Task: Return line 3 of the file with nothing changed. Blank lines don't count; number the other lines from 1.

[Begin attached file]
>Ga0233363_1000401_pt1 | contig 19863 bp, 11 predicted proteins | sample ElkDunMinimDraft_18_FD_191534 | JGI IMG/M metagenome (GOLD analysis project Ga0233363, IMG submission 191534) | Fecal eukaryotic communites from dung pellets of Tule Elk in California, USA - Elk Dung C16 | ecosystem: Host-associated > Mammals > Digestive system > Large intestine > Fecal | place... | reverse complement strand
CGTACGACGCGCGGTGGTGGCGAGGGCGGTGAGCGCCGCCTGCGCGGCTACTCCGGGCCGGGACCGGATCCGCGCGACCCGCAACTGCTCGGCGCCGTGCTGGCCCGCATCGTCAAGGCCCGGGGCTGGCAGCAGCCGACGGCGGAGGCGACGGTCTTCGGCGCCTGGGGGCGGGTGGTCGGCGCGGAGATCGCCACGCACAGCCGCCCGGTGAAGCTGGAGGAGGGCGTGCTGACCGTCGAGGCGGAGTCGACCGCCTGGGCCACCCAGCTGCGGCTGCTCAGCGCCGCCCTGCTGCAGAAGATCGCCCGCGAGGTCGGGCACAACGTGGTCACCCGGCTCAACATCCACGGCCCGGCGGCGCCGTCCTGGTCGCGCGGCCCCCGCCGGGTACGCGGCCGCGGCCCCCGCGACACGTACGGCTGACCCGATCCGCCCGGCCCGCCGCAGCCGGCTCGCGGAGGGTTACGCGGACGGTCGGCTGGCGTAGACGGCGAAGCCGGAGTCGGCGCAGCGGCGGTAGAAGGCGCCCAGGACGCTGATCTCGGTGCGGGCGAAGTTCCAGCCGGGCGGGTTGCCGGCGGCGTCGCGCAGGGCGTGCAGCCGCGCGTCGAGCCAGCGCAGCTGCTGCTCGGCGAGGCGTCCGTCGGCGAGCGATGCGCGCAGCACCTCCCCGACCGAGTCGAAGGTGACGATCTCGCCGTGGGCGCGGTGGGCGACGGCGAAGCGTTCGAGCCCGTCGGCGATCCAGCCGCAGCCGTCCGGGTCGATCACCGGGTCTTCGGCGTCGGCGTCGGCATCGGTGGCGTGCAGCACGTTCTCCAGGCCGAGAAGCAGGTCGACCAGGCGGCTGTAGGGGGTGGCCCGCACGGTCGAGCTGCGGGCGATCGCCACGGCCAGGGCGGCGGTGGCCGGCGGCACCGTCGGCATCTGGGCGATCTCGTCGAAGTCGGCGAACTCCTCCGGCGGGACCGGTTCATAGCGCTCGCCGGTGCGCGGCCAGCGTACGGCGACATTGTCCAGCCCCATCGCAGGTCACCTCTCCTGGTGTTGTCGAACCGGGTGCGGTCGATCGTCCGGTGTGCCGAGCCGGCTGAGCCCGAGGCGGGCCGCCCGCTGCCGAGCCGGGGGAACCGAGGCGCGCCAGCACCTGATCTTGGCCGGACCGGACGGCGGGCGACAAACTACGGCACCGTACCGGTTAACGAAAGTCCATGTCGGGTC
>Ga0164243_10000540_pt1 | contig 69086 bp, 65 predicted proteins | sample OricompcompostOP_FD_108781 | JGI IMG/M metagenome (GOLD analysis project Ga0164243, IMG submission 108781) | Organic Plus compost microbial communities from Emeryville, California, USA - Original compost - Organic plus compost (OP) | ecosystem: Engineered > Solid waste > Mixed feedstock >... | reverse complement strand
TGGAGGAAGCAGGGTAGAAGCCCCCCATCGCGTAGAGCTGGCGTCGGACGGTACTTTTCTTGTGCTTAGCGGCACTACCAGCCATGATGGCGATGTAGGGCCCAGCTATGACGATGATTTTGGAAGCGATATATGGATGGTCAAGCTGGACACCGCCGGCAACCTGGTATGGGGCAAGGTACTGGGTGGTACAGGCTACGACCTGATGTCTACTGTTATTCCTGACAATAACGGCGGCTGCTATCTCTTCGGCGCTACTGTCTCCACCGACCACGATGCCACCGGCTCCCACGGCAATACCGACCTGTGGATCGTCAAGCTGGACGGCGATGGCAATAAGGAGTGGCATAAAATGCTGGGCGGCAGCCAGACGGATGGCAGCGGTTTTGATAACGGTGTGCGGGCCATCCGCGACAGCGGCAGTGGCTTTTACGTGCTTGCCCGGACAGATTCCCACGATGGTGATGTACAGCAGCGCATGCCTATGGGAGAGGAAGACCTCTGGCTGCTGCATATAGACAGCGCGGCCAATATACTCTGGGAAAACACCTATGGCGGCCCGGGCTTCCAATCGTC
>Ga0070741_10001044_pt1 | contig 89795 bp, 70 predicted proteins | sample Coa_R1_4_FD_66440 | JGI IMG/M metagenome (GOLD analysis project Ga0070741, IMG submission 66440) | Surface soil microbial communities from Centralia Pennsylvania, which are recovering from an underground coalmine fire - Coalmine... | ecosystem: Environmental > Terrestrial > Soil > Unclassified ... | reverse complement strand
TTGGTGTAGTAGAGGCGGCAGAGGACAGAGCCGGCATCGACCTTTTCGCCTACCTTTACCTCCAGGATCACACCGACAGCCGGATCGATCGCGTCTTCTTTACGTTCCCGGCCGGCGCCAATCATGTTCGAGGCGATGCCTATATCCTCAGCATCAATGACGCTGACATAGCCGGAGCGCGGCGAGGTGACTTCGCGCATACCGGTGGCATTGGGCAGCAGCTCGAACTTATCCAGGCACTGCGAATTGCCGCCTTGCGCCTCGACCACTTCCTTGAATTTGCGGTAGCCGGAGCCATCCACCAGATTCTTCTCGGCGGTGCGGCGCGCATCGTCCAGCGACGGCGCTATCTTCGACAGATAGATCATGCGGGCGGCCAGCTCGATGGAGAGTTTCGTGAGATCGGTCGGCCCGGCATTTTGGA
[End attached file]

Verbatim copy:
>Ga0164243_10000540_pt1 | contig 69086 bp, 65 predicted proteins | sample OricompcompostOP_FD_108781 | JGI IMG/M metagenome (GOLD analysis project Ga0164243, IMG submission 108781) | Organic Plus compost microbial communities from Emeryville, California, USA - Original compost - Organic plus compost (OP) | ecosystem: Engineered > Solid waste > Mixed feedstock >... | reverse complement strand